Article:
Just how severe is Greece's austerity? The raw statistics are certainly alarming. This is the fifth year of economic contraction. The economy shrank by 5.5 per cent last year. Some forecasters expect a similar decline this year. Almost half of the population under 25 is out of work. But it is the human stories that paint the most vivid picture of suffering. There have been reports of children being put into care because parents cannot afford to feed them and whole families surviving on the pension of an elderly relative.
And austerity is driving the economy down further. Athens has imposed fiscal consolidation – spending cuts and tax rises – equal to 8 per cent of GDP over the past two years. It is true that other countries – Sweden in the 1990s and Denmark in the 1980s – have experienced austerity on a similar scale. But that was at a time when their neighbours were growing, sucking in exports. And those countries, unlike Greece, were also not locked in fixed exchange rate systems and could thus adjust with the help of large currency deprecations.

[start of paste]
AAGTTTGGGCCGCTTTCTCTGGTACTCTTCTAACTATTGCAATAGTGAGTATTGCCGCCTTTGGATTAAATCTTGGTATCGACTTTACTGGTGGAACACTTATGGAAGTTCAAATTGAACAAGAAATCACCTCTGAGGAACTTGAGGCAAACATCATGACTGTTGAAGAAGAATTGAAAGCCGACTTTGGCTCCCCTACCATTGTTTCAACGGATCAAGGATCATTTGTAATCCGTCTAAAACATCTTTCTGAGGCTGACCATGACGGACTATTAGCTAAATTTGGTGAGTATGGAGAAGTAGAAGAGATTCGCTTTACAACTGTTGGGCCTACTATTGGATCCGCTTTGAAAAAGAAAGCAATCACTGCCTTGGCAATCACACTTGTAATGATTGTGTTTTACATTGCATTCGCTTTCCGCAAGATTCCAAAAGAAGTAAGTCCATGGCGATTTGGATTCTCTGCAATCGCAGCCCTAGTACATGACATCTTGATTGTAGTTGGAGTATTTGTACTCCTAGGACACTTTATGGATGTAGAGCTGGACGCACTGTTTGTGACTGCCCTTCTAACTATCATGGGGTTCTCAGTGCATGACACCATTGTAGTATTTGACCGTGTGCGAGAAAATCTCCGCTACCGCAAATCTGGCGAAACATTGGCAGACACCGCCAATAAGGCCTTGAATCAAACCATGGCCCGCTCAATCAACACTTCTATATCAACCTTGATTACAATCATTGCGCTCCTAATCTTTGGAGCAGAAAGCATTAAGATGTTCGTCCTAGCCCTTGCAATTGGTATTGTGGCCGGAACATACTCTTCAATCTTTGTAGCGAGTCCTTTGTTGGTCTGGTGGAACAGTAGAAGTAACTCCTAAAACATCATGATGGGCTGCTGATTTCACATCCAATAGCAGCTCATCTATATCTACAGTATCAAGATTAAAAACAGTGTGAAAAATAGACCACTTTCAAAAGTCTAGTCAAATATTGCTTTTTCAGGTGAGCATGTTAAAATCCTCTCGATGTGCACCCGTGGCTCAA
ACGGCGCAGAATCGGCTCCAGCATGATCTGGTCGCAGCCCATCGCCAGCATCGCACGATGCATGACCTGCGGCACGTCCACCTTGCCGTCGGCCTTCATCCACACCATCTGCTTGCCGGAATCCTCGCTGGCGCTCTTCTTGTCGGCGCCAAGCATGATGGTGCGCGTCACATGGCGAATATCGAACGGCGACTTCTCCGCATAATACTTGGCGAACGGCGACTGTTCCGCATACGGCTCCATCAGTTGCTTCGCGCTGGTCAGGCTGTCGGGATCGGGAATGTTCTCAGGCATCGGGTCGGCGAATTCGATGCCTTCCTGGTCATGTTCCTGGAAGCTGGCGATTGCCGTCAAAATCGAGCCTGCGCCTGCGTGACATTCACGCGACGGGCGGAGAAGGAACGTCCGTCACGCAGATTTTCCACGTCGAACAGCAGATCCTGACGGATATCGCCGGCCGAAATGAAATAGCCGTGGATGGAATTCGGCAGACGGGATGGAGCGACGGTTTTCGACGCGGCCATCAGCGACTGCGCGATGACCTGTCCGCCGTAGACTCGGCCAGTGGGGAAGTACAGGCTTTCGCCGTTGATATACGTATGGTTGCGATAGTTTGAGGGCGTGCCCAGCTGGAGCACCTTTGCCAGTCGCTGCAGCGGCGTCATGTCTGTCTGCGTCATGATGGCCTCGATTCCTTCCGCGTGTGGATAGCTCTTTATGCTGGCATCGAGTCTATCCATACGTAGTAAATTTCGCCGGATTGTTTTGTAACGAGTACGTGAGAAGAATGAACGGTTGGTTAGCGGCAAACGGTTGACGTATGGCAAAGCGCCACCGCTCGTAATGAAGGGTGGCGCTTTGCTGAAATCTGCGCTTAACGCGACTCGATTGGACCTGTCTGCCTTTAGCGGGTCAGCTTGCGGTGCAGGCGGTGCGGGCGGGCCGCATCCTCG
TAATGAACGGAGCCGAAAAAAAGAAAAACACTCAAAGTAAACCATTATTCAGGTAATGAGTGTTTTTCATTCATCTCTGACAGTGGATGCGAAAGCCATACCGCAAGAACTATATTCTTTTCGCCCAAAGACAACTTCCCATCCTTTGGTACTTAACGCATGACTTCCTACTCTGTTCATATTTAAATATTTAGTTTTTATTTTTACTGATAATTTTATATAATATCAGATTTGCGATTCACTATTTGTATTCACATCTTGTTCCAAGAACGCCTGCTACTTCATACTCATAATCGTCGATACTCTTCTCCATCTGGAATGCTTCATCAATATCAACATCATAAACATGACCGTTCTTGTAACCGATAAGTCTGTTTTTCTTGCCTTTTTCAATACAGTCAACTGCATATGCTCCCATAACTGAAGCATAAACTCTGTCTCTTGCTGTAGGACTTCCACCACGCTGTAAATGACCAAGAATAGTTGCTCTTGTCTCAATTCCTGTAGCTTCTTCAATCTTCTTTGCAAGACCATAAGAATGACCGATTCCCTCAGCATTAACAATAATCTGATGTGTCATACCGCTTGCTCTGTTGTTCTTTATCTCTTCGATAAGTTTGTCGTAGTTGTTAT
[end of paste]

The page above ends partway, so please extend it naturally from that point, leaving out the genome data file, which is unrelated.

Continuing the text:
"For Greece there aren't any tail winds," says Gustavo Baggatini, an economist at RBC Capital Markets. And there is still more austerity to come. As part of the latest deal to unlock a second bailout, parliamentarians have voted to cut a fifth of public sector jobs by 2015.
And yet the distribution of pain has not been equal. There are still many wealthy Greeks who have pulled their euros out of the Greek banking system, squirreling their cash away in accounts abroad, or even pumping it into the London property market. Domestic taxes are still being avoided, despite the belatedly-imposed anti-avoidance measures. Those who have borne the brunt of austerity so far have been the poorest and least well-connected in Greek society.
There is no doubt that the Greek economy needs deep structural economic reform. But after the violence and destruction in Athens, the unanswered question is whether it is capable of pulling off such an adjustment in such a short space of time without experiencing a disastrous social explosion. We are about to find out.